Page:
Thursday, October 7, 2010

Parsha Noach: Enter Omnivore, Stage Left

In last week's Torah portion, G-d gives us the ideal of the vegetarian diet in commandment form: "Behold, I have given you every herb yielding seed, which is upon the face of all the earth, and every tree, in which is the fruit of a tree yielding seed--to you it shall be for food (Genesis 1:29)."  Famous rabbis such as Nachmanides, Maimonides, Abraham Ibn Ezra, and Joseph Albo all agree with this reading of Genesis 1:29.  Genesis 2:16 and 3:18 continue to support this ideal.  It is only when we reach the pre-Flood era when we run into problems. 

Yesterday, I had postulated that the Flood had been brought about by people's proclivity towards theft.  I would now like to offer a different insight:

 וַיַּרְא אֱלֹהִים אֶת-הָאָרֶץ, וְהִנֵּה נִשְׁחָתָה:  כִּי-הִשְׁחִית כָּל-בָּשָׂר אֶת-דַּרְכּוֹ, עַל-הָאָרֶץ.

And God saw the earth, and, behold, it was corrupt; for all flesh had corrupted their way upon the earth. -Genesis 6:12

This time, I am going to put the emphasis on בָּשָׂר (flesh).  The word בָּשָׂר literally refers to meat.  During this period, man was so uncivilized that he would tear the limb of a live animal, which is why one of the Seven Noachide laws, laws which both Jews and non-Jews are supposed to obey, is a prohibition thereof (Genesis 9:4, Sanhedrin 58a). 

As a seemingly concessionary measure, G-d grants us the permission to consume meat: "Every moving thing that lives shall be for food for you; as the green herb have I given you all (Genesis 9:3)."  Although this seems like a slam dunk for meat-eaters, it might be prudent to take a look at the surrounding verses before celebrating. 

 וּמוֹרַאֲכֶם וְחִתְּכֶם, יִהְיֶה, עַל כָּל-חַיַּת הָאָרֶץ, וְעַל כָּל-עוֹף הַשָּׁמָיִם; בְּכֹל אֲשֶׁר תִּרְמֹשׂ הָאֲדָמָה וּבְכָל-דְּגֵי הַיָּם, בְּיֶדְכֶם נִתָּנוּ.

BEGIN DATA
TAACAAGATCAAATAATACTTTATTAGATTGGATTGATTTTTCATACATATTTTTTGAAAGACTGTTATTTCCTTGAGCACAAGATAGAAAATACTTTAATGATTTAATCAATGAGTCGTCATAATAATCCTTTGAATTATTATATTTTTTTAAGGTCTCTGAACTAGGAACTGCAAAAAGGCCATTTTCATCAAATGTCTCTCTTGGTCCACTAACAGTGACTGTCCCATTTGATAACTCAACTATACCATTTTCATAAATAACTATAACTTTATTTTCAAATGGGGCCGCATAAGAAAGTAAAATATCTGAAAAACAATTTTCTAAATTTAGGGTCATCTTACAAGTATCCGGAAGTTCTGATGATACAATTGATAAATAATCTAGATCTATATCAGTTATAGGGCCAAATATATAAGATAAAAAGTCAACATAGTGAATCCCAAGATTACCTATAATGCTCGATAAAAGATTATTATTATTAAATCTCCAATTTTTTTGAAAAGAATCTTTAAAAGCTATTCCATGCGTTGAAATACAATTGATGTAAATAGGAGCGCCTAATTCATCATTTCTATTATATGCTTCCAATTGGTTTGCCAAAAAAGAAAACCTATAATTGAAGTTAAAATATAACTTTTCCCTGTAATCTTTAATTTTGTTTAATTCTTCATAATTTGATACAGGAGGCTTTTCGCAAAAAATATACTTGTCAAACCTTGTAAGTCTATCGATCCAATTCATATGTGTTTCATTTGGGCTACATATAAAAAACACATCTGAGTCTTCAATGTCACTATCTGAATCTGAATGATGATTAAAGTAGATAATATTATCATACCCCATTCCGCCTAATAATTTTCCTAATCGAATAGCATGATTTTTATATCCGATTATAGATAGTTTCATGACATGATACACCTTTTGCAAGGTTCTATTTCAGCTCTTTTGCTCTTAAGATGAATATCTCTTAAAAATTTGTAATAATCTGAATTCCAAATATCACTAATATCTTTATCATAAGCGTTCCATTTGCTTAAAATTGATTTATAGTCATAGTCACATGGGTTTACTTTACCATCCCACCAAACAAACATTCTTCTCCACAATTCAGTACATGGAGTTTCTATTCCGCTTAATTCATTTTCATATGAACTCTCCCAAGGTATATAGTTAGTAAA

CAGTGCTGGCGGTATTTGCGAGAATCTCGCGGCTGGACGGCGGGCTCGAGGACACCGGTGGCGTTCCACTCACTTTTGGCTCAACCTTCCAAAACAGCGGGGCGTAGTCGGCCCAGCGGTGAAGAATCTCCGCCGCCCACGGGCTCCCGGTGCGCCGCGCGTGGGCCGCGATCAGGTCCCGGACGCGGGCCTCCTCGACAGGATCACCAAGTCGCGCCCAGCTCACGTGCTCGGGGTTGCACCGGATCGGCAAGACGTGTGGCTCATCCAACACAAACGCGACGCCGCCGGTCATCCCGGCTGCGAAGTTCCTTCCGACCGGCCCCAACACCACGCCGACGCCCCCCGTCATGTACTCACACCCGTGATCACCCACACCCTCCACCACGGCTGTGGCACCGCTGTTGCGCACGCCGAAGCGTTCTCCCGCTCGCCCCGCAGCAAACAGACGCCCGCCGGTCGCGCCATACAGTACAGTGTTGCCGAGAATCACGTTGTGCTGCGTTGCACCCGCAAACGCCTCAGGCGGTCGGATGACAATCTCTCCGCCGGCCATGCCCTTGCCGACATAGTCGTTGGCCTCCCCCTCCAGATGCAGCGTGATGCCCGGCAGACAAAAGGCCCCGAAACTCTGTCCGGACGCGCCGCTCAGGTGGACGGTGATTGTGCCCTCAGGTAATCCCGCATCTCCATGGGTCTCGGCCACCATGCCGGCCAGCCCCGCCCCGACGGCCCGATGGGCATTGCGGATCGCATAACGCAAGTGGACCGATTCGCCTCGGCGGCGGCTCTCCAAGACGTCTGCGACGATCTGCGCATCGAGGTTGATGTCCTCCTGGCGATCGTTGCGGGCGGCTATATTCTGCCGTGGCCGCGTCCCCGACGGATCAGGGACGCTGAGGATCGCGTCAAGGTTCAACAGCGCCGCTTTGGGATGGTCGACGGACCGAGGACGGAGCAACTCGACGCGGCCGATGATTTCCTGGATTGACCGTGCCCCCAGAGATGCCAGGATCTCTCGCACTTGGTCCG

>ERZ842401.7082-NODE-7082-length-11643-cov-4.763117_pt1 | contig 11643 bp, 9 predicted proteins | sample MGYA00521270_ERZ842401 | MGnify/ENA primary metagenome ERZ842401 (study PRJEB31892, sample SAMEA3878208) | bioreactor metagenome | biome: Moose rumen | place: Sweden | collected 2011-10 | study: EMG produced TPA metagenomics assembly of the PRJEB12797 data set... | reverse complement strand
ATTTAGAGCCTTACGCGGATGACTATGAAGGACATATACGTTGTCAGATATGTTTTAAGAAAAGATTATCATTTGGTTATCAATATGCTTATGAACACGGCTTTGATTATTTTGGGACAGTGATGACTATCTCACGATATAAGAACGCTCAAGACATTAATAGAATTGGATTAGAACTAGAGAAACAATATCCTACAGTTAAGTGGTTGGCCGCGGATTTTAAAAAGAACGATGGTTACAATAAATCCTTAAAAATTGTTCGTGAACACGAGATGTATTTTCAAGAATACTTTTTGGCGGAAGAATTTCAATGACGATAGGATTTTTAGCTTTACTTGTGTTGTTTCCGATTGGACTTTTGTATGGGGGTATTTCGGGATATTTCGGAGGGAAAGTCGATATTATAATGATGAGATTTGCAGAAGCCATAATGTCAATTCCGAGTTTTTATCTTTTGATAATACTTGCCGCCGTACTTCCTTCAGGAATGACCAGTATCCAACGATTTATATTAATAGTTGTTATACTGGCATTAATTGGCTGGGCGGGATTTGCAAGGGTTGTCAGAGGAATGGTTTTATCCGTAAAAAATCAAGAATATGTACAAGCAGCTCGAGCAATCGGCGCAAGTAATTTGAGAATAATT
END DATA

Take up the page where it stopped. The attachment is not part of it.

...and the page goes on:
"And the fear of you and the dread of you shall be upon every beast of the earth, and upon every fowl of the air, and upon all wherewith the ground teems, and upon all the fishes of the sea: into your hand are they delivered. " -Genesis 9:2

Yes, we are given the license to eat meat, but as Rabbi Samson Hirsch points out in his commentary on this verse, the dynamic between animal and man has changed where a rift was caused in the previously benign relationship between the two.  The verse immediately after is also telling because in Genesis 9:4, there already is a limitation on whatwe can do with meat consumption: no eating of the animal's blood. 

As we ponder this week's Torah portion and having this insight in mind, let me present two questions to you:

1) As you read Torah and read the Jewish dietary laws throughout history, why is it that just about every single dietary law has to do with meat consumption?  Is it possible that G-d, in His infinite wisdom, gave us these nuanced laws so that we would be detered from eating meat?

2) If eating meat is such a mitzvah, like many of my traditional-minded Jewish friends opine, where is the special blessing for meat?  In terms of the hierarchy, meat falls under "Shehakol," which is the lowest blessing on the proverbial totem pole.  Only grains, fruits, and vegetables have special blessings, whereas everything else is covered by Shehakol. 

Some food for thought this weekend.......

שבת שלום! 

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